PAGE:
P.S. I found this website. It shows a hoof with a similar "slit".
http://www.thenaturalhoof.co.uk/28.html

I forgot to mention that there was no puss today!
 

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I cleaned all of his hooves with saline solution and then sprayed them with hydrogen peroxide. I know there is some controversy about whether or not hydrogen peroxide damages tissue so I might switch to something else. What does everyone think about using iodine? Doe sit kill fungus as well as bacteria?
Yeah, I wouldn't tend to use hydrogen peroxide or other heavy chemicals on live tissue *unless necessary*(sometimes if the infection is severe I think it can be best to hit it with the 'heavy guns' before reverting to something like apple cider vinegar for ongoing management/prevention). Thrush/white line disease/seedy toe(same sort of thing infecting different areas) can be bacterial or fungal. If it's mud fever - affecting only skin, not horn - this is generally only fungal, but I think it can be bacterial occasionally too. Iodine, t-tree oil, eucalyptus oil and strong saline soaks are all great, wide spectrum antiseptic treatments. Iodine is *apparently(get different opinions from different doctors!) also necrotic, so I wouldn't use that on live tissue unless necessary either. It also doesn't stay active on dirty feet - only works initially. I find t-tree & eucalyptus are more effective & I think it's that being oils, they hang in there longer & seem to keep on keeping on.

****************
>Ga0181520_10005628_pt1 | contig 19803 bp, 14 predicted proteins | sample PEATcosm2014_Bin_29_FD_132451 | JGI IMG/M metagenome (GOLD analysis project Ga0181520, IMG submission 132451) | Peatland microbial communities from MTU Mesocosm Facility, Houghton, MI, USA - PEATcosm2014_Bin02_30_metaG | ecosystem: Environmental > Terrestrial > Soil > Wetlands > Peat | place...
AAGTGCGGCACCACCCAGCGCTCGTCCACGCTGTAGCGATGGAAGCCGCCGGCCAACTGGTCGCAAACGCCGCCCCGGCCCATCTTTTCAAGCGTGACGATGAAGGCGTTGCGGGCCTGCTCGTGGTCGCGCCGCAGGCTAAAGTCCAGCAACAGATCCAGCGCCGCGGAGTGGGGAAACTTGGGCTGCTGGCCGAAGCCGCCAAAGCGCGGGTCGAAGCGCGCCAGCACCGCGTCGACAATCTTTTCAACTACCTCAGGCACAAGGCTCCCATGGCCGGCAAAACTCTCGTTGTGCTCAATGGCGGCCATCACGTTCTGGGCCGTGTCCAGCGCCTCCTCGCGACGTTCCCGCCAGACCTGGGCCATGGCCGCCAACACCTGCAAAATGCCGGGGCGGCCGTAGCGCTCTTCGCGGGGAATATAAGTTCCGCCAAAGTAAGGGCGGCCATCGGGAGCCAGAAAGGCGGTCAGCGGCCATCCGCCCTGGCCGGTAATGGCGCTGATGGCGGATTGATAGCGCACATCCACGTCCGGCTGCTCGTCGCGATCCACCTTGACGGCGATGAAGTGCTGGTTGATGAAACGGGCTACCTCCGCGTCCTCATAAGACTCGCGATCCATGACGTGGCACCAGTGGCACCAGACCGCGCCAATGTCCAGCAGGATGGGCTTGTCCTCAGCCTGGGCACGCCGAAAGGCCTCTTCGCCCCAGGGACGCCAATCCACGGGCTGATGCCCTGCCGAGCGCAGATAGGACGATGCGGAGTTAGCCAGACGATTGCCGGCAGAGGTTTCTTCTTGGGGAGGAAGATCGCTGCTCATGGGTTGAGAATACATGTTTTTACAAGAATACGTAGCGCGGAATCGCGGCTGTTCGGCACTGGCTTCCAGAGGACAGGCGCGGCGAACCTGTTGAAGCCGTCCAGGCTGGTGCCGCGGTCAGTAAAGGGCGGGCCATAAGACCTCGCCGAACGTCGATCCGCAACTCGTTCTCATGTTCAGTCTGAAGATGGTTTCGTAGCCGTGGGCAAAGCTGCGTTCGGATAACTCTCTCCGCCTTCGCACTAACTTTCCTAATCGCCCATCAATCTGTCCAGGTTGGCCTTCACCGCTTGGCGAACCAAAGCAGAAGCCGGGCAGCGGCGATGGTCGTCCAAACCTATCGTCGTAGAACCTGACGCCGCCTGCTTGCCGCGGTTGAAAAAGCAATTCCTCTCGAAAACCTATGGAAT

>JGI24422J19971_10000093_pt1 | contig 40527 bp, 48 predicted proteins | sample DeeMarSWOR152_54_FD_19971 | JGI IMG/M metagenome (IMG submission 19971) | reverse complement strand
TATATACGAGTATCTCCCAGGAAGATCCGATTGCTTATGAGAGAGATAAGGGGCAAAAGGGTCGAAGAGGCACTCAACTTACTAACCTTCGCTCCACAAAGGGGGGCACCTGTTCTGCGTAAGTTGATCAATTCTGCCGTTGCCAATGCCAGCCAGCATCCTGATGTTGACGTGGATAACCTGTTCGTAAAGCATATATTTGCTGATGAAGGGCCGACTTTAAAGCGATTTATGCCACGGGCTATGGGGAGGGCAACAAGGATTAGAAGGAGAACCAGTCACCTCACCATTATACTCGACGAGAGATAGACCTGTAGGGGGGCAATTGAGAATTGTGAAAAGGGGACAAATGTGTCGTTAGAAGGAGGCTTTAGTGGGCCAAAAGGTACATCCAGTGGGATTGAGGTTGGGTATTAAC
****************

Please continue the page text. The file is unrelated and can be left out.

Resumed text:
Diet & nutrition, along with management, are important factors to consider if your horse is prone to these type infections. Horses with well balanced nutrition are less susceptible.

PS if that website you linked to shocked you so much, then great - you haven't seen very bad thrush!
 

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Contracted heels/cracked sulci are almost always a sign of thrush. I am experiencing the same problem at the moment, and this stuff works wonders:

NO THRUSH - The First Ever DRY Equine Treatment. Natural, safe, Results in 3-5 days

The important thing is to keep your horses hooves clean (pick them out everyday) and make sure his environment is a dry as possible. Apply No Thrush once daily deep into the sulci, around the frog and any grooves in the hoof, then use your hoof pick brush to brush it into the crevases. It kills the bacteria while promoting healthy growth of new tissue and the great thing about this product is you can't over do it - use as much as you want.

Iodine does help to dry the hooves but is only effective in dry conditions. It will also harm healthy tissue and so will hydrogen peroxide which at best, gets rid of the infection but leaves sensitivity in its wake and again leaves your horse open to re-infection. You need to be promoting as much frog growth as possible in cases of thrush, the crack in the horses heel should not be there.

There is also a product called Dry Cow Mastis (I think) which although I haven't used my self living in Australia have heard it works wonders. You can read my thread about my recent case of Thrush called - 'Deep Sulcus Thrush, the night mare begins'.

Hope this helps and goodluck with the treatment.